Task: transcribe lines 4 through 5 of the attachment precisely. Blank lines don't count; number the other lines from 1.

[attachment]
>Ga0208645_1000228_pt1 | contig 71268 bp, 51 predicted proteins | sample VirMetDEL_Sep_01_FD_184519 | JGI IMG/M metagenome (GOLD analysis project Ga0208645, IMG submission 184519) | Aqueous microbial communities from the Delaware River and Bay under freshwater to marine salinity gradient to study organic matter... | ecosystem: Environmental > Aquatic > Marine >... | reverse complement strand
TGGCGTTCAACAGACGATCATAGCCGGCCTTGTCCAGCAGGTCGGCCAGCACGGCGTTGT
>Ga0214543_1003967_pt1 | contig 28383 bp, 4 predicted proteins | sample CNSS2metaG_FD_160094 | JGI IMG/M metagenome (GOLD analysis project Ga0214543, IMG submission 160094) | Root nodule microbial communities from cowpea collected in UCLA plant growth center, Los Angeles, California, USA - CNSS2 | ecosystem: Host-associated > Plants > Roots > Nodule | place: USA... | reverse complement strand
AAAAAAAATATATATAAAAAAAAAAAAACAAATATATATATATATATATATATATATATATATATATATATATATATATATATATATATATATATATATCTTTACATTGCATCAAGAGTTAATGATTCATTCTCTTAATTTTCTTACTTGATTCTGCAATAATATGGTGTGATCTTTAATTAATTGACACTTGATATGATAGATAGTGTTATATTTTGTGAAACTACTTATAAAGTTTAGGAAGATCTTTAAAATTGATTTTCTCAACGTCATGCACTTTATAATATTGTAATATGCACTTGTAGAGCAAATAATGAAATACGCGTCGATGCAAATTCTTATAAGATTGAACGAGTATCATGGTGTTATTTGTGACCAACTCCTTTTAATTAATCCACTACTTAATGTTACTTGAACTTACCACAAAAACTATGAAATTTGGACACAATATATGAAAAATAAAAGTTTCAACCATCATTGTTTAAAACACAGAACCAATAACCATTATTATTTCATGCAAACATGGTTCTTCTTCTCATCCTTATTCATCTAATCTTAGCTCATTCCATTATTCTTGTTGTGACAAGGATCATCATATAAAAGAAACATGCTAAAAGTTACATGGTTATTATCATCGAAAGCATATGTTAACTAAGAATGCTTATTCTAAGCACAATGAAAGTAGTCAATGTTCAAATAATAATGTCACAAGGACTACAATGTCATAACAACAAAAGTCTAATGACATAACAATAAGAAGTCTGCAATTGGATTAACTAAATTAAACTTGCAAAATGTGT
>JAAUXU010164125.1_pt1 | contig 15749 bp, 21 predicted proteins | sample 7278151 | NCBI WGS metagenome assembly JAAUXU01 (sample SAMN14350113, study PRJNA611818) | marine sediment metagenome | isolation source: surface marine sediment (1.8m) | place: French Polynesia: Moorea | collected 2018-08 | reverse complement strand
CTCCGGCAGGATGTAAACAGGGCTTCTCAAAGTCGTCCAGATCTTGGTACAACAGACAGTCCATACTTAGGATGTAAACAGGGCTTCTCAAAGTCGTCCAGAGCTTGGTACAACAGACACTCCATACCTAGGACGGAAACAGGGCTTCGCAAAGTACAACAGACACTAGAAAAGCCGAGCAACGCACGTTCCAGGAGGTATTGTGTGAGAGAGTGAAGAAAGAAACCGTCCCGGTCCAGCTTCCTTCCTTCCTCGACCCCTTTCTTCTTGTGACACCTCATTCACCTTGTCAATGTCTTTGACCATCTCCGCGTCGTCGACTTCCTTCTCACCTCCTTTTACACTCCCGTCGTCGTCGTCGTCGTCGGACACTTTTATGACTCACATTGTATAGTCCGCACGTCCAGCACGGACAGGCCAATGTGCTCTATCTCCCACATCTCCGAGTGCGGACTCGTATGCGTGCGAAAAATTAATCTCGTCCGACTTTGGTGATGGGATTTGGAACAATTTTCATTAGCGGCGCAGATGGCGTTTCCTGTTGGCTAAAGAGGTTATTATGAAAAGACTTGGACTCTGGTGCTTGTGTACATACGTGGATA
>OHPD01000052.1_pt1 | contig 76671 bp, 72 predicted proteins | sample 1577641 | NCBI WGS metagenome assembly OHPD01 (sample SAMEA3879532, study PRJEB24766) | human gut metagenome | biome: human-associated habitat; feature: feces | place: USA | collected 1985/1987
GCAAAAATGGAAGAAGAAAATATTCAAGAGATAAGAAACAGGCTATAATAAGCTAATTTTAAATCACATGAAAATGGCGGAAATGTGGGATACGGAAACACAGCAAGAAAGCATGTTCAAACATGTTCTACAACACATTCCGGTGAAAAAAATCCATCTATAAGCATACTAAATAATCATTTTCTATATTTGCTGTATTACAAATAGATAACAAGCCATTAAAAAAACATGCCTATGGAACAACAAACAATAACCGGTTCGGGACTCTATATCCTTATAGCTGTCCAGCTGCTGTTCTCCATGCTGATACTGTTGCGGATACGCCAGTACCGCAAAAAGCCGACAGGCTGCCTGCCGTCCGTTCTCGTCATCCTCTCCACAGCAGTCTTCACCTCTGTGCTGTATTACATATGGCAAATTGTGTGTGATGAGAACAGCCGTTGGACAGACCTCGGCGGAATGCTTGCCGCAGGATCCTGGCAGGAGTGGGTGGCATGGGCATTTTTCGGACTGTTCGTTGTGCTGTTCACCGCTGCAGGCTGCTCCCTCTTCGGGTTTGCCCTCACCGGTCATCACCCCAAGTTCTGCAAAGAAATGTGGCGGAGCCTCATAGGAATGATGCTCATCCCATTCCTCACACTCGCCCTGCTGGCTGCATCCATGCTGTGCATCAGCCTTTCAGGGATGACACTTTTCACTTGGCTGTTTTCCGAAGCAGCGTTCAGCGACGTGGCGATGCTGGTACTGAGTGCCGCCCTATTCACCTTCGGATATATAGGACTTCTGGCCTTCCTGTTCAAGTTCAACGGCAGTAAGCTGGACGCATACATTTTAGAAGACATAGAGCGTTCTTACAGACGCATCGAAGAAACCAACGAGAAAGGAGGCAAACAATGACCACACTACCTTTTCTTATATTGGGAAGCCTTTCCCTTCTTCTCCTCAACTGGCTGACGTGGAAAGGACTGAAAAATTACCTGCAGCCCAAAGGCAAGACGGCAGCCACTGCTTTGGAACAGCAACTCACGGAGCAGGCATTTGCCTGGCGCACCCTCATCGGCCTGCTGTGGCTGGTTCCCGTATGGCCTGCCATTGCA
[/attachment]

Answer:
AAAAAAAATATATATAAAAAAAAAAAAACAAATATATATATATATATATATATATATATATATATATATATATATATATATATATATATATATATATATCTTTACATTGCATCAAGAGTTAATGATTCATTCTCTTAATTTTCTTACTTGATTCTGCAATAATATGGTGTGATCTTTAATTAATTGACACTTGATATGATAGATAGTGTTATATTTTGTGAAACTACTTATAAAGTTTAGGAAGATCTTTAAAATTGATTTTCTCAACGTCATGCACTTTATAATATTGTAATATGCACTTGTAGAGCAAATAATGAAATACGCGTCGATGCAAATTCTTATAAGATTGAACGAGTATCATGGTGTTATTTGTGACCAACTCCTTTTAATTAATCCACTACTTAATGTTACTTGAACTTACCACAAAAACTATGAAATTTGGACACAATATATGAAAAATAAAAGTTTCAACCATCATTGTTTAAAACACAGAACCAATAACCATTATTATTTCATGCAAACATGGTTCTTCTTCTCATCCTTATTCATCTAATCTTAGCTCATTCCATTATTCTTGTTGTGACAAGGATCATCATATAAAAGAAACATGCTAAAAGTTACATGGTTATTATCATCGAAAGCATATGTTAACTAAGAATGCTTATTCTAAGCACAATGAAAGTAGTCAATGTTCAAATAATAATGTCACAAGGACTACAATGTCATAACAACAAAAGTCTAATGACATAACAATAAGAAGTCTGCAATTGGATTAACTAAATTAAACTTGCAAAATGTGT
>JAAUXU010164125.1_pt1 | contig 15749 bp, 21 predicted proteins | sample 7278151 | NCBI WGS metagenome assembly JAAUXU01 (sample SAMN14350113, study PRJNA611818) | marine sediment metagenome | isolation source: surface marine sediment (1.8m) | place: French Polynesia: Moorea | collected 2018-08 | reverse complement strand